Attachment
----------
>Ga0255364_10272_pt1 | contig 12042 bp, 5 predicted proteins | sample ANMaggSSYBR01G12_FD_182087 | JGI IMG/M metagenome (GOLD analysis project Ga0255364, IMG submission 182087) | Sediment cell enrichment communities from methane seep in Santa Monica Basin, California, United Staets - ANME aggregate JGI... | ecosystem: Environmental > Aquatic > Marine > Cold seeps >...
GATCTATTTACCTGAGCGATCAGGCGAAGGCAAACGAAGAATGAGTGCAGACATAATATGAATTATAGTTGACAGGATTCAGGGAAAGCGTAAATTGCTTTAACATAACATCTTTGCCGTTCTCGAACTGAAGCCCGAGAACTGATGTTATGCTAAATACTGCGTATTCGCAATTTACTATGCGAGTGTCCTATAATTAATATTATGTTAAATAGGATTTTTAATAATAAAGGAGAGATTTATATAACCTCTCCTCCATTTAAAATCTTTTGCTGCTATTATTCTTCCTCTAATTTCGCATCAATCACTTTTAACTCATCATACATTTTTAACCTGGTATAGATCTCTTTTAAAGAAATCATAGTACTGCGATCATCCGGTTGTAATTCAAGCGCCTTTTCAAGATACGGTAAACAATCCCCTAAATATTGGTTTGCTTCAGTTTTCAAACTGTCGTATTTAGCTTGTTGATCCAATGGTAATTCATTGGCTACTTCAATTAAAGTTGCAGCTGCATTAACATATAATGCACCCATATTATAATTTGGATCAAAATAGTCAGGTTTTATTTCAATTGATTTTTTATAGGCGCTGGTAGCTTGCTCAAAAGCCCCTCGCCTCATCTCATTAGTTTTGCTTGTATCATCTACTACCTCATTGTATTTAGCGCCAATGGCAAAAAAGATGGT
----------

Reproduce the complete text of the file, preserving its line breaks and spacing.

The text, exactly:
>Ga0255364_10272_pt1 | contig 12042 bp, 5 predicted proteins | sample ANMaggSSYBR01G12_FD_182087 | JGI IMG/M metagenome (GOLD analysis project Ga0255364, IMG submission 182087) | Sediment cell enrichment communities from methane seep in Santa Monica Basin, California, United Staets - ANME aggregate JGI... | ecosystem: Environmental > Aquatic > Marine > Cold seeps >...
GATCTATTTACCTGAGCGATCAGGCGAAGGCAAACGAAGAATGAGTGCAGACATAATATGAATTATAGTTGACAGGATTCAGGGAAAGCGTAAATTGCTTTAACATAACATCTTTGCCGTTCTCGAACTGAAGCCCGAGAACTGATGTTATGCTAAATACTGCGTATTCGCAATTTACTATGCGAGTGTCCTATAATTAATATTATGTTAAATAGGATTTTTAATAATAAAGGAGAGATTTATATAACCTCTCCTCCATTTAAAATCTTTTGCTGCTATTATTCTTCCTCTAATTTCGCATCAATCACTTTTAACTCATCATACATTTTTAACCTGGTATAGATCTCTTTTAAAGAAATCATAGTACTGCGATCATCCGGTTGTAATTCAAGCGCCTTTTCAAGATACGGTAAACAATCCCCTAAATATTGGTTTGCTTCAGTTTTCAAACTGTCGTATTTAGCTTGTTGATCCAATGGTAATTCATTGGCTACTTCAATTAAAGTTGCAGCTGCATTAACATATAATGCACCCATATTATAATTTGGATCAAAATAGTCAGGTTTTATTTCAATTGATTTTTTATAGGCGCTGGTAGCTTGCTCAAAAGCCCCTCGCCTCATCTCATTAGTTTTGCTTGTATCATCTACTACCTCATTGTATTTAGCGCCAATGGCAAAAAAGATGGT